R is for Crop - A Lightroom Tool
…Here are a few of my favorite Lightroom Tricks.
Some may be new to you. Some you may have forgotten.
Let us explore the Crop Tool today–keyboard shortcut “R”.
If you would like to do a quick crop of an image, simply hit the R key (even if in Grid View) and the image will be brought to the Develop Module and the Crop Tool will be selected. When you are done, hit the G key to go back to the Grid View in the Library Module, or the E key to go back to Loupe View.
Lightroom provides six different crop overlays for you to use as Composition Guides… If you are tired of the basic “one-thirds” grid that shows when you select the Crop Tool (R key), you can access the other overlays by hitting the O key to toggle through all six. Some of the “Composition Guidelines” you will recognize, others…well, they are interesting to try.
Would you like to crop a vertical out of a horizontal image, or visa versa? Rotate the crop tool by hitting the X key.
You can simply click on any corner of the Crop Overlay and drag it as needed. If you would like to do a Freehand Crop, click on the Padlock to the right.
Also to the right of the Aspect Tool, you’ll see a Drop-down menu, which probably says “Original” right now. Inside it are a large range of standard crop aspect ratios to chose from, including a few video ratios too. Choose one, then grab the corners of the Crop Overlay to resize as desired. Click on the image to move it around inside the Crop Overlay. Would you like a Pseudo Panoramic? Chose the 16:9 or 16:10 ratio. These two will also fill your large TV screen.
If you would like to have a Custom Crop Size, say for an existing frame you’d like to reuse, choose the “Enter Custom…” option, then enter in the dimensions you would like.
Did you lean a bit while shooting? You have three options to correct that. 1) Hover your mouse near one of the Crop Overlay corners, it will turn into a curve with double arrows. Click and drag the image until it lines up with the grid that is now visible. 2) Click and drag the slider to the right of the “Angle Tool” or 3) Click on the “Angle Tool”, move your mouse over the image and drag a line along some part of the image that should be perfectly horizontal or vertical, and release. Your image will now automagically level itself.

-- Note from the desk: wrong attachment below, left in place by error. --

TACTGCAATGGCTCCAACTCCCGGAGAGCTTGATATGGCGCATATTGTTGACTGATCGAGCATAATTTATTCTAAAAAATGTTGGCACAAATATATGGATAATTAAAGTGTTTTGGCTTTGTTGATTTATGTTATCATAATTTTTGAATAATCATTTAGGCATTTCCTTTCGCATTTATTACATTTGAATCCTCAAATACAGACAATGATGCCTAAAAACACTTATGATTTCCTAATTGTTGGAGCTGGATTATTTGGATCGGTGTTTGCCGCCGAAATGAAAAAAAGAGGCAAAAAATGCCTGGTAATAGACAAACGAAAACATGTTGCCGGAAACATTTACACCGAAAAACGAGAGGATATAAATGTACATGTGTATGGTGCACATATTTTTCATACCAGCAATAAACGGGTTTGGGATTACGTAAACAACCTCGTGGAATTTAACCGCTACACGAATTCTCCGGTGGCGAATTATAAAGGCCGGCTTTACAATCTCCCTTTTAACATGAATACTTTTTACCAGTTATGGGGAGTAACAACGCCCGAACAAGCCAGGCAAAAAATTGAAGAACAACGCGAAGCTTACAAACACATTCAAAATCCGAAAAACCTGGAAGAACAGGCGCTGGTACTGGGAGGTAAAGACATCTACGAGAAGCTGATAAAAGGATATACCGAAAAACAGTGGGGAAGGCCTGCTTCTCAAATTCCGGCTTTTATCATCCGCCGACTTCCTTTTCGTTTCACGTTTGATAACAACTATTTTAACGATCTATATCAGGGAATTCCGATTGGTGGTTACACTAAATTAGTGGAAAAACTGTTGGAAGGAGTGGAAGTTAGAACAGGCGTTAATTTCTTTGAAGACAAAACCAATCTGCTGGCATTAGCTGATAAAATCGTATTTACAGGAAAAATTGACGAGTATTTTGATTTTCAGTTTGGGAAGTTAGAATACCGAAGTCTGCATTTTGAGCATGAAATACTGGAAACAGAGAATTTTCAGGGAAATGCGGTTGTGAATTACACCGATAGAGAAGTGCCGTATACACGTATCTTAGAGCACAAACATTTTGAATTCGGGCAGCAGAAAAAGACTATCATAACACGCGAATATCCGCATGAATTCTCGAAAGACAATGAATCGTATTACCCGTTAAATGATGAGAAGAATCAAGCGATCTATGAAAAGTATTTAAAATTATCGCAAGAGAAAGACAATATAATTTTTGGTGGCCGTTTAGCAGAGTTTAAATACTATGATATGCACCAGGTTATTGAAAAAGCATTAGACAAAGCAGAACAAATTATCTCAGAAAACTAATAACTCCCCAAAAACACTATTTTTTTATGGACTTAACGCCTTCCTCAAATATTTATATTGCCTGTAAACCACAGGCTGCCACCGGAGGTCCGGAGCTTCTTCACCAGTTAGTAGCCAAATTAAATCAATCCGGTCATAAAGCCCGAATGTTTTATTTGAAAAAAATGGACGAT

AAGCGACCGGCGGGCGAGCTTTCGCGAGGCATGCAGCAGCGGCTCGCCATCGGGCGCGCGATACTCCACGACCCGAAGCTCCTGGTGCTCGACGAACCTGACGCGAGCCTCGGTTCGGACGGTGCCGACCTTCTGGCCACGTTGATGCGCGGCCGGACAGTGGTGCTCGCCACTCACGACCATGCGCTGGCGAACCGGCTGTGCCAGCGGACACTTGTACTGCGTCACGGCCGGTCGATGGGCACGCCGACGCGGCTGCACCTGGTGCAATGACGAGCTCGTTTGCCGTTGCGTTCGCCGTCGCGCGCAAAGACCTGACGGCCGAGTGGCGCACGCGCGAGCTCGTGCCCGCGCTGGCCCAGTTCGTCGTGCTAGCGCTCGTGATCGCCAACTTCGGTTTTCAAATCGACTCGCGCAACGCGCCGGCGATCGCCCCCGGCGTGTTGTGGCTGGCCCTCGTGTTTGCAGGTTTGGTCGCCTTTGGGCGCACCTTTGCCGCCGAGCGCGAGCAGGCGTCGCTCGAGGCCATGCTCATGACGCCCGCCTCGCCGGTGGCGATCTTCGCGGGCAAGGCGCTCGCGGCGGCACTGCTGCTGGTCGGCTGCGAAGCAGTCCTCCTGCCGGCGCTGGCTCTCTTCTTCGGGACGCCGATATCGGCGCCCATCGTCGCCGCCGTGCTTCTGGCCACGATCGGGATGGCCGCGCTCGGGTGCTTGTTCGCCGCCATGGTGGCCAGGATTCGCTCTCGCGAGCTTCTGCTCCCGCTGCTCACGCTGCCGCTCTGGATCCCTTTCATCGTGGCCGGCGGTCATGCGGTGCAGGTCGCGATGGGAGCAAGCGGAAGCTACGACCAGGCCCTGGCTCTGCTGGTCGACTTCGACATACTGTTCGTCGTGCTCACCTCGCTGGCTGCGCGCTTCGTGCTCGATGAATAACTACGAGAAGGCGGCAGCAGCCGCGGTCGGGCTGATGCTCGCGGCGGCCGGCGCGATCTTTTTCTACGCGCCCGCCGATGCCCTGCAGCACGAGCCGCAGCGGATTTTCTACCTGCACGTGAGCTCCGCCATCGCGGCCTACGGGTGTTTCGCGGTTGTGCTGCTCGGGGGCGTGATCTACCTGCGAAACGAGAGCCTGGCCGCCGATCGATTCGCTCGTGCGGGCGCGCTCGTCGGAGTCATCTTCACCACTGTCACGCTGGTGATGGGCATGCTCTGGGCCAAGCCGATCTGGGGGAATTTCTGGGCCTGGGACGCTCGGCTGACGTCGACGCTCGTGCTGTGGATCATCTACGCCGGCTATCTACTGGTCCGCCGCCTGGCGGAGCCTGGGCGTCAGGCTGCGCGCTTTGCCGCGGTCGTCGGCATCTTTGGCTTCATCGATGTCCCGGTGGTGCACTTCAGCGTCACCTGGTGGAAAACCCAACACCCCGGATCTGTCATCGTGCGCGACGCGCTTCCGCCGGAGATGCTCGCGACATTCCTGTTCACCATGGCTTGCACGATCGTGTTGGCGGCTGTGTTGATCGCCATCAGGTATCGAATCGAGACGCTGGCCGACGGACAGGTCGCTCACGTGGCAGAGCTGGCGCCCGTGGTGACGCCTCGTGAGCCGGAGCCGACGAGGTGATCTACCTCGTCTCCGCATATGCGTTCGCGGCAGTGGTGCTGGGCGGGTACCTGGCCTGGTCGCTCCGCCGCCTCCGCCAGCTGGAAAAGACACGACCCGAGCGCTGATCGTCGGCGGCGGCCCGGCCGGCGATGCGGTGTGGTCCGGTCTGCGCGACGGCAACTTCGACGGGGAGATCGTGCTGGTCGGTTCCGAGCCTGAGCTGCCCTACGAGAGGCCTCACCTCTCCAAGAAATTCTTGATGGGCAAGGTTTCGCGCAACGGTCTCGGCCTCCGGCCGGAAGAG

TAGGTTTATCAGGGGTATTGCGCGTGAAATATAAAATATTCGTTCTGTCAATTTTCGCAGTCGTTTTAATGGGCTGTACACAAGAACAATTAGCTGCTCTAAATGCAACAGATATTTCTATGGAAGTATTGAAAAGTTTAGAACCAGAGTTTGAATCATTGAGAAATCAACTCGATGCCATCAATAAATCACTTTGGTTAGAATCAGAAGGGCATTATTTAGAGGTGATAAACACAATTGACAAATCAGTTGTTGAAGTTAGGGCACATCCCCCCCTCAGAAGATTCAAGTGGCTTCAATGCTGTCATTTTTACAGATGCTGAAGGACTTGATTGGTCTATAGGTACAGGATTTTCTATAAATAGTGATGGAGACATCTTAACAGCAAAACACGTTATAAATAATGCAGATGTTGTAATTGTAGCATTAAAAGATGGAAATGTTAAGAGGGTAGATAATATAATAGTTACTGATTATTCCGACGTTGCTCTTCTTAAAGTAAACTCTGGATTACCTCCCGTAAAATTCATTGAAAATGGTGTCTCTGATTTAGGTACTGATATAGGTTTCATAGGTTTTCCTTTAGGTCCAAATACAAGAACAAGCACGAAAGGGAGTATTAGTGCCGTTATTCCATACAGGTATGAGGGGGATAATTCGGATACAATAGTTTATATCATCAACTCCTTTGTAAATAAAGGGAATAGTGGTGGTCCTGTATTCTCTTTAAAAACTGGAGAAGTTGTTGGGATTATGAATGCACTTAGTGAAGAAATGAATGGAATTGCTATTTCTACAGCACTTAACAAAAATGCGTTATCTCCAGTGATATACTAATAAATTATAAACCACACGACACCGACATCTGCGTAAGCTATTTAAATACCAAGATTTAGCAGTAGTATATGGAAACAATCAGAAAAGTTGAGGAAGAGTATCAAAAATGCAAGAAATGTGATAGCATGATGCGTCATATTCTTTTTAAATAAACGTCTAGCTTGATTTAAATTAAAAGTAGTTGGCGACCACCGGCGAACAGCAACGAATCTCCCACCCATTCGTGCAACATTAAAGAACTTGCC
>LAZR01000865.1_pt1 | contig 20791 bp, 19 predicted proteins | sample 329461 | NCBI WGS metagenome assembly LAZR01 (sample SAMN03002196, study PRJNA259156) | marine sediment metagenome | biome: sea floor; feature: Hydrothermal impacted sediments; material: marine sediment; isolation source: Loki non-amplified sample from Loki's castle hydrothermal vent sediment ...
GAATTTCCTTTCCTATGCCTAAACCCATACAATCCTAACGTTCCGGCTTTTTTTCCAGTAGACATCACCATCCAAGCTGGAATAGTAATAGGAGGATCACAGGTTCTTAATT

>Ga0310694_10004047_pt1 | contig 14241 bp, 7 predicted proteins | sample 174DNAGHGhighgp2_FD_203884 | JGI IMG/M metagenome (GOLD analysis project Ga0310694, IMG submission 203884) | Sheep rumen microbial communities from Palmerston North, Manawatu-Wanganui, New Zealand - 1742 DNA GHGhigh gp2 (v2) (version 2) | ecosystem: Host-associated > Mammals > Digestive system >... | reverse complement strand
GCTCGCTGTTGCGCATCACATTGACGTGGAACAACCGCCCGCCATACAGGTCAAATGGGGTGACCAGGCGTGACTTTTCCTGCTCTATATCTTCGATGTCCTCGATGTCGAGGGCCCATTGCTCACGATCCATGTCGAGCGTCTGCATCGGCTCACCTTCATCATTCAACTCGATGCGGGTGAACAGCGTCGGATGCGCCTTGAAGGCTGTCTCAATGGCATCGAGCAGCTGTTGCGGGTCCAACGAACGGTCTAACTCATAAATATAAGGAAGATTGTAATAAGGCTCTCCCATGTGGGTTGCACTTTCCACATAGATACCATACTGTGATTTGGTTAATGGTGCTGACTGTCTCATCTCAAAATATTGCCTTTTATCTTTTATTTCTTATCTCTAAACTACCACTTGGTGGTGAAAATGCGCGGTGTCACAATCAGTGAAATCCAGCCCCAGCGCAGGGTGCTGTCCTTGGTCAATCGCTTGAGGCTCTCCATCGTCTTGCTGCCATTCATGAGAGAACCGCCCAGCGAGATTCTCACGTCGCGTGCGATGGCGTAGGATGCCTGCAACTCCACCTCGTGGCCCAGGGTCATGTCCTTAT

When you are all done, click on Close, or hit the G key to back to Grid View in the Library. Made a mistake? Click on Reset. Repeat the above steps as necessary.
Are you cropping a large amount of scanned slides or negatives? Do them in a batch; Click on Comm/A or Ctrl/A, or you can go to “Edit > Select All” — At the bottom of the Develop Module Tab, there are two buttons, “Auto-Sync & Reset.” If yours show “Sync” instead of “Auto-Sync,” click on the little switch inside the button to toggle it. I’ll explain the “Sync” function another day — Now, you are able crop all of the images at once, which for slides is great, as they are all the same size. Drag the Crop Tool corners to just inside the image frame and hit Close. Lightroom will automagically crop all images to match the one you just cropped.
Extra Trick #1 — While you have all those images selected — I also click on Auto Tone and Auto White Balance, as this will quickly get all of the images very close to what I’d like, then tweak as needed from there. I know, there are many out there, that think using the Auto Buttons is being lazy, that you should do all the settings by hand… Well, I’m not being lazy, I’m being efficient. There are thousands of folks at Adobe, who have put a lot of hours into making just those two Auto Buttons alone, so that they work as perfectly as possible… I’d say it gets it right at least 96.82% of the time, unless there’s something really tricky in an image, like night shots or sunsets, then I’ll tweak as needed. So Use It! Keep Those Adobe Folks Employed!
Extra Trick #2 —An little known quirk about Lightroom, which is actually handy, but frustrating too — When you have all images in a folder selected — While looking at the Film Strip tab across the bottom, if you click on the center of an image, that image will appear in the main screen, but all images are still selected for batch processing. If you click on the frame around the image, that image will be selected, but all others will be de-selected. So, click carefully.
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